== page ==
Following Friday's Supreme Court decision, over 26 million people on Facebook used the social media site's Pride filter to create a rainbow filtered version of their profile picture to “celebrate Pride.”
Although Facebook spokesperson William Nevius has said that the social network's rainbow flag profile image campaign was “not an experiment or test,” research suggests such campaigns could lead to a change in social attitudes.
Another spokesperson said:
“[The campaign] was not an experiment or test, but rather something that enables people to show their support of the LGBTQ community on Facebook. We aren't going to use this as a way to target ads and the point of this tool is not to get information about people.”
In an analysis of such campaigns, The Atlantic looked at one piece of research which examined the factors that contributed to a person changing his or her profile photo to the red ‘equals' sign back in 2013.
That study found as more people changed their profiles, individuals who had seen their friends change their photos were more likely to do the same themselves. This led the researchers to speculate that the millions of changed profile images in March 2013 may have demonstrated to its users that the majority of Americans already supported gay marriage.
Additionally, Facebook data scientists have found that users were more likely to adopt the 2013 equal-sign icon if they saw multiple friends doing so. The more friends they saw, up to a point, the more likely they were to change. That social influence was more of a factor than religion, politics or age.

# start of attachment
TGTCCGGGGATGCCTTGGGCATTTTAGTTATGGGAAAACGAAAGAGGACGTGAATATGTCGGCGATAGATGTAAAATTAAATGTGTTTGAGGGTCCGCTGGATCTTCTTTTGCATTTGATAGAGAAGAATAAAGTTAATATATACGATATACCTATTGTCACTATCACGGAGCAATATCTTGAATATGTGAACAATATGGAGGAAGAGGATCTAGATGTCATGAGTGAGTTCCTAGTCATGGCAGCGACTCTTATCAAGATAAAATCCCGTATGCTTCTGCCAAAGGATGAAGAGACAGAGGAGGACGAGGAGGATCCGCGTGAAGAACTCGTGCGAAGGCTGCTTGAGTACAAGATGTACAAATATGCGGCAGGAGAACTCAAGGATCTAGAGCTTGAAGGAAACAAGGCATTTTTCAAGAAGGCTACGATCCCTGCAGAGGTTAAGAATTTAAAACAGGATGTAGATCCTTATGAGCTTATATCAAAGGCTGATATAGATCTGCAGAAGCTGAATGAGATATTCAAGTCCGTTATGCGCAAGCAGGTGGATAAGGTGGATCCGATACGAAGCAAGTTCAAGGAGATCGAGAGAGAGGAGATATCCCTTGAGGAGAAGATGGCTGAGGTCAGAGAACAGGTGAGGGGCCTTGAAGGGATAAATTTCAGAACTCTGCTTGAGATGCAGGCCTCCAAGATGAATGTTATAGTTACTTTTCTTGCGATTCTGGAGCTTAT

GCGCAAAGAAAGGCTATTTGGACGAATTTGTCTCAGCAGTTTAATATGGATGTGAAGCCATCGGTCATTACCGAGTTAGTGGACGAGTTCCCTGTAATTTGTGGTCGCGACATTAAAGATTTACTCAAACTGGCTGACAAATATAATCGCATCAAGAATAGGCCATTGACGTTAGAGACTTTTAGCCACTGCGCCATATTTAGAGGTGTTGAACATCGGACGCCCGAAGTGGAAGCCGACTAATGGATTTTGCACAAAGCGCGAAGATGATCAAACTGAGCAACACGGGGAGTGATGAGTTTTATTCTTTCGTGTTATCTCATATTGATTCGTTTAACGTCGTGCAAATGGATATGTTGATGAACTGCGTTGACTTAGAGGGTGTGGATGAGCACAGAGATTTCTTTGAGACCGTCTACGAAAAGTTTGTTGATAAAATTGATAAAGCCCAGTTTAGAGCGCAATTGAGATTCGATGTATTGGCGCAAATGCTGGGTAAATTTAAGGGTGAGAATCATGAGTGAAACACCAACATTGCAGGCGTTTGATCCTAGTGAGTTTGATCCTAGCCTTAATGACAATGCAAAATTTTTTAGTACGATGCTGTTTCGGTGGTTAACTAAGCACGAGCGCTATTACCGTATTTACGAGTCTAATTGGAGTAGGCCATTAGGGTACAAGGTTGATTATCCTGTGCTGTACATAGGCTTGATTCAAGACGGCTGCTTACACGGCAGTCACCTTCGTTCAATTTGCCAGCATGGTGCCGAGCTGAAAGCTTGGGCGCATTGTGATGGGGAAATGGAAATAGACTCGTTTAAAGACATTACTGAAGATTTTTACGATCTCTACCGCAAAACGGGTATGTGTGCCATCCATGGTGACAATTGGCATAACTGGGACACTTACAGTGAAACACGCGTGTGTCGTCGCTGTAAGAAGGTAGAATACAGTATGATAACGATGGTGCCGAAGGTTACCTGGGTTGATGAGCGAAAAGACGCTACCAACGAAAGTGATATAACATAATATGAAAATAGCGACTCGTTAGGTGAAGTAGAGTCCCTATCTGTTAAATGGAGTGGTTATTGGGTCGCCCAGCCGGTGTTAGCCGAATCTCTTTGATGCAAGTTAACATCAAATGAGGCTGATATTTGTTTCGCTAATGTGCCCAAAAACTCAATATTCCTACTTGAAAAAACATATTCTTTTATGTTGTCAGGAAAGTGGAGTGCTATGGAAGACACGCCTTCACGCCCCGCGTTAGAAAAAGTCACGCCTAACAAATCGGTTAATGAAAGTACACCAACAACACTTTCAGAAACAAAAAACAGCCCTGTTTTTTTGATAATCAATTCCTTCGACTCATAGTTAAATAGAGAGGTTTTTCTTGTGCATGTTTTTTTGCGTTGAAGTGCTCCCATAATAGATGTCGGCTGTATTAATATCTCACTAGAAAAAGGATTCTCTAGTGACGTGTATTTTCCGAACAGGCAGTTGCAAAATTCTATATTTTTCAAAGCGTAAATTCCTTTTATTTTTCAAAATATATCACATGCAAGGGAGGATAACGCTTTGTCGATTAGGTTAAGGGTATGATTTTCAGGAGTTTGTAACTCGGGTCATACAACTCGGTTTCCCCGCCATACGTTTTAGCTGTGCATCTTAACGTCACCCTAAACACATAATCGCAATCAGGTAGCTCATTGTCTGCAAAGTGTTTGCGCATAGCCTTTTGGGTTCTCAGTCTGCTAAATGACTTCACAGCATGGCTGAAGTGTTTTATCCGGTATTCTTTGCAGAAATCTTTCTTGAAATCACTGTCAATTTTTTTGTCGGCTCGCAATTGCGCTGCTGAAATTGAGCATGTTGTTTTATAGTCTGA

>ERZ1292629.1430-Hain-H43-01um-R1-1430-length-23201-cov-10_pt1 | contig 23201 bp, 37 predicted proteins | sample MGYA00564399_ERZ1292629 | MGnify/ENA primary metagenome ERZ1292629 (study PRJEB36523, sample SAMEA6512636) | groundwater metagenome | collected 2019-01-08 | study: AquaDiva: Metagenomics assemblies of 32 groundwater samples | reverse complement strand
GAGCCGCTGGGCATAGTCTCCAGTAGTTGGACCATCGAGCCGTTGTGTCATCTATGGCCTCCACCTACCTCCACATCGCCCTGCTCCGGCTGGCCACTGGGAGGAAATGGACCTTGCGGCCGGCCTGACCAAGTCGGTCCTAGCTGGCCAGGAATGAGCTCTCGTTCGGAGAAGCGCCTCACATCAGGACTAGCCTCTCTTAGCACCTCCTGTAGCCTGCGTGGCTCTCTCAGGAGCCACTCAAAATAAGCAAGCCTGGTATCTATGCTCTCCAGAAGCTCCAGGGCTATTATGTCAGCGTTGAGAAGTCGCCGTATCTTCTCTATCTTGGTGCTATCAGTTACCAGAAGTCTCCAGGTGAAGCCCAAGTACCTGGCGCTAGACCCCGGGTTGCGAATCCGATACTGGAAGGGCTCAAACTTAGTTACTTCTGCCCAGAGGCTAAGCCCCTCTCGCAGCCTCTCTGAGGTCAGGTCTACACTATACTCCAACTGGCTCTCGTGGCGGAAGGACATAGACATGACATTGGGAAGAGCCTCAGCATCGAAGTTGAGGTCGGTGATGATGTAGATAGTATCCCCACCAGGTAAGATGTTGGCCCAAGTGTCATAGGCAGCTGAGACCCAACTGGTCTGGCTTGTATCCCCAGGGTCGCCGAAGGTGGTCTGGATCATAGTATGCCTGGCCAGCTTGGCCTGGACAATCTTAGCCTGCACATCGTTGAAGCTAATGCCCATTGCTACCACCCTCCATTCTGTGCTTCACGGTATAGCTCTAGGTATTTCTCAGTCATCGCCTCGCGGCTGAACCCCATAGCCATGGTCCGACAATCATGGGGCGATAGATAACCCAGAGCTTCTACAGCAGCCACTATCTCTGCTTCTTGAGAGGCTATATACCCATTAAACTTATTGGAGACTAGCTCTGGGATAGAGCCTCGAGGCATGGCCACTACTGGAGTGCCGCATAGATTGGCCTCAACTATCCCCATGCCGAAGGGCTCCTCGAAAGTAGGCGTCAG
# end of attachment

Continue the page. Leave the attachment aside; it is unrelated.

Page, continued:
Writing in The New York Times, Caitlin Dewey agrees that although such campaigns are unlikely to change policy, they can change social attitudes towards an entire group of people. Dewey argues that unlike laws, such campaigns “simply tell you how your peers are behaving…they support marriage equality…why don't you?”
However, people tend to be persuaded by such campaigns if they have close ties with their Facebook friends. Those users with only tenuous links to their online friends – old high school friends for example – are far less likely to be influenced.
Nonetheless, according to Philip Howard, a sociologist at the University of Washington and the director of the Digital Activism Research Project, “openly declaring your support for gay marriage…can create a brief moment where people who see the image have to think about the issue” which could eventually shift their views.
Regarding the use of data for online advertising, Nicole DeMeo, chief marketing officer of global mobile marketing company Glipsia, said:
“Any type of data insight provides greater insight for user profiling. If a company like Facebook or even our own has asked for permission to use the data then it can only help a network in providing more targeted offers to that person/user.”
“If a person uses the rainbow filter, we can assume that they're in support of LGBT rights; in theory, a network could then send offers such as LGBT related events, content and media to that user.
“For someone in support of pride and the landmark Supreme Court decision, this is another data point or gateway to help serve more targeted offers. This both serves the network well and it serves the user, so that brands and organizations can find their audiences and it's better for the user by cutting out the clutter of intrusive, irrelevant ads.”
(Image via Facebook)